“Tuned for clear sound with well-defined bass”
As for the sound, they say “the wide soundstage, well defined bass and clarity make the M100 suitable for most genres of music.” Is this correct? Um…. Ehh… kiiiiind of. Let’s start with the signature. It definitely has a bit of a V shape to it. Bass is certainly emphasized. It is big, but it doesn’t reach down especially deep. It punches, but it won’t make the bottom of your feet tingle. The bass isn’t as gargantuan as it was on the Base Audio G8 I reviewed the other month. There might be a little bit of bass overwhelming the mids, as well. I think that explains part of the reason the mids sound withdrawn, is that the bass simply commands more attention. Voices do a good job of standing out, and given the right recording, can even pop a little. The treble is rolled off, and doesn’t extend too far. Yeah, this is a darker sounding IEM. Even the voices seem to have a darker lilt to them. There is still enough upstairs, to keep the sound from getting too dark, however. While it wouldn’t be my choice for audiophile genres, it isn’t an abject disaster with them either. The M100 is clearly most at home with the more mainstream, pop genres. Having the laid back treble here can be a major asset as there is no danger of harshness. The M100 can, and does, rock. Thinking about it now, maybe the sound is more of a “check” shape that a “V” shape. The detail level is only ok; the bass can be a little muddy.
So, I think the part where they said that it does well with most genres is true enough; it is the other parts that I don’t agree with. I certainly wouldn’t call the sound stage wide. It isn’t constricted, but it is a pretty centered sound. It isn’t a problem, but it isn’t strength either. Adding to that is the darker sound means that there isn’t a lot of air around the top; an airier sounding earphone this is not. Neither of these are real big issues; they just don’t fit the description. My biggest problem is this, if there is one word I would not use while describing the M100, it is clarity. The combination of the bigger, not terribly detailed bass with the rolled off treble means that clarity is not something that is going to be jumping out with this IEM. Again, I don’t want to sound like I am making this out to be a bad sounding IEM, because it isn’t. I just feel this is its weakest aspect, and as it is called out as a strength in its description, I felt the need to speak up. The bottom line, for me, on anything I review, is whether or not I enjoy listening to music through it. With the M100, I do. My ear adjusts to its sound, and I find myself rocking out in no time.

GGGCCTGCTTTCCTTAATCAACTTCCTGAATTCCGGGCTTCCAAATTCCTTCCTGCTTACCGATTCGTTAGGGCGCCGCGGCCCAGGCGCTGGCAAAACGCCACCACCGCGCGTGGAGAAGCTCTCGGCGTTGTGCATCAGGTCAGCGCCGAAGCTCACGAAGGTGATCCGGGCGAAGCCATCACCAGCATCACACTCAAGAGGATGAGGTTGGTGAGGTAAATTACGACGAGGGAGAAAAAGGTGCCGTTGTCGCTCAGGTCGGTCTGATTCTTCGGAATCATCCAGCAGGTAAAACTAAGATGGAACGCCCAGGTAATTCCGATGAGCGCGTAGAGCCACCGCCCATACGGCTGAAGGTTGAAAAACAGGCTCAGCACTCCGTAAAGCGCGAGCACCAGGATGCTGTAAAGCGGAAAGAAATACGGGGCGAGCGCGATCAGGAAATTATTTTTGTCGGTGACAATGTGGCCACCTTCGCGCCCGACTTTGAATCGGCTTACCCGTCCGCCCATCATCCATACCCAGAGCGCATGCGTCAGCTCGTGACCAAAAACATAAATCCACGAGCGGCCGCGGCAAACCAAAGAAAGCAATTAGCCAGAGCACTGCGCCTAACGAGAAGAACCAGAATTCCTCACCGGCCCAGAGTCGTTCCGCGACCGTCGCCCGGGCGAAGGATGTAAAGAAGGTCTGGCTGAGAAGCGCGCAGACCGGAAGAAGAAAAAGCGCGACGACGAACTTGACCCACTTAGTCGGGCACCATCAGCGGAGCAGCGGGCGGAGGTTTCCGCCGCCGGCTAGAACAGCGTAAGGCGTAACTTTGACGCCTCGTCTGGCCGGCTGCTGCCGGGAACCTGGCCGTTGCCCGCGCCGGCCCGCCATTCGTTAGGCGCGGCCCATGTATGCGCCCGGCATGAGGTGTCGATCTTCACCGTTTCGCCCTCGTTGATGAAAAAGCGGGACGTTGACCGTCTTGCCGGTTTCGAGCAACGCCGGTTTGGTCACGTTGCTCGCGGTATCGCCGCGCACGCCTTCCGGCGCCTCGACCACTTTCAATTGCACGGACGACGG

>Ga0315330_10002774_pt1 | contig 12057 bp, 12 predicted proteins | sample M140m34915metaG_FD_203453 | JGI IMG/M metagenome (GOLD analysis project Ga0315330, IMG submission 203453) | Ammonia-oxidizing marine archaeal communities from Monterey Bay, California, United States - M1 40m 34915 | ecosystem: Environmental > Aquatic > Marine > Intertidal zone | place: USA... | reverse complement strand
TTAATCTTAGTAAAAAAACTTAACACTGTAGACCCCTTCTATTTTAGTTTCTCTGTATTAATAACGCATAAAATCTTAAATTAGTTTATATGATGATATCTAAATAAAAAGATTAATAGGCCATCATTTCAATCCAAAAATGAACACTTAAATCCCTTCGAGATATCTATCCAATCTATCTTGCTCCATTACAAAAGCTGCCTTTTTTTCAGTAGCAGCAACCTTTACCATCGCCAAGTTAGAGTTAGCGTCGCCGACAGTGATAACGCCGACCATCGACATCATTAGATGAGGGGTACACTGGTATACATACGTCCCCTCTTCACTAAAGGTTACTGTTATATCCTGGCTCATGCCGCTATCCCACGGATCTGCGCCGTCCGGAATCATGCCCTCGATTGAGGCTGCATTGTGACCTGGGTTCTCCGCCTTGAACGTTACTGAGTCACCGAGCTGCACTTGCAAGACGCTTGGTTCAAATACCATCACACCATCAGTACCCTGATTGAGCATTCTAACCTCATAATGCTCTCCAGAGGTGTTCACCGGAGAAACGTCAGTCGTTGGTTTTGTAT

Comparing it the Base Audio G8, the G8 extends further in both directions, and its bass is even larger, but it does offer more clarity and detail across the frequency range (the extended treble helps there). It is close, but voices seem to stand out a bit more on the M100. The bass on the G8 can be overbearing, and if you aren’t in the mood to play around with EQ, I could see some people finding the M100 to be the easier choice to live with. You might not always want to feel like you are at a rock concert. It can get fatiguing, and the M100 certainly will not.
Now, on the extreme other side, you have the Hifiman RE-400. It is much more linear and lighter sounding. It isn’t as fun. It also doesn’t have the rugged build of the M100. I would be more afraid of using it out and about on a constant basis.
And that is where I think Brainwavz M100 is meant to be used; when you are out, running from place to place, with its tough build and pop loving sound. If you want to sit around your house, appreciating great music critically while thinking great thoughts, this is not the droid you are looking for. If you are looking for something affordable but good to mate with your phone when on the go, the M100 is something to audition.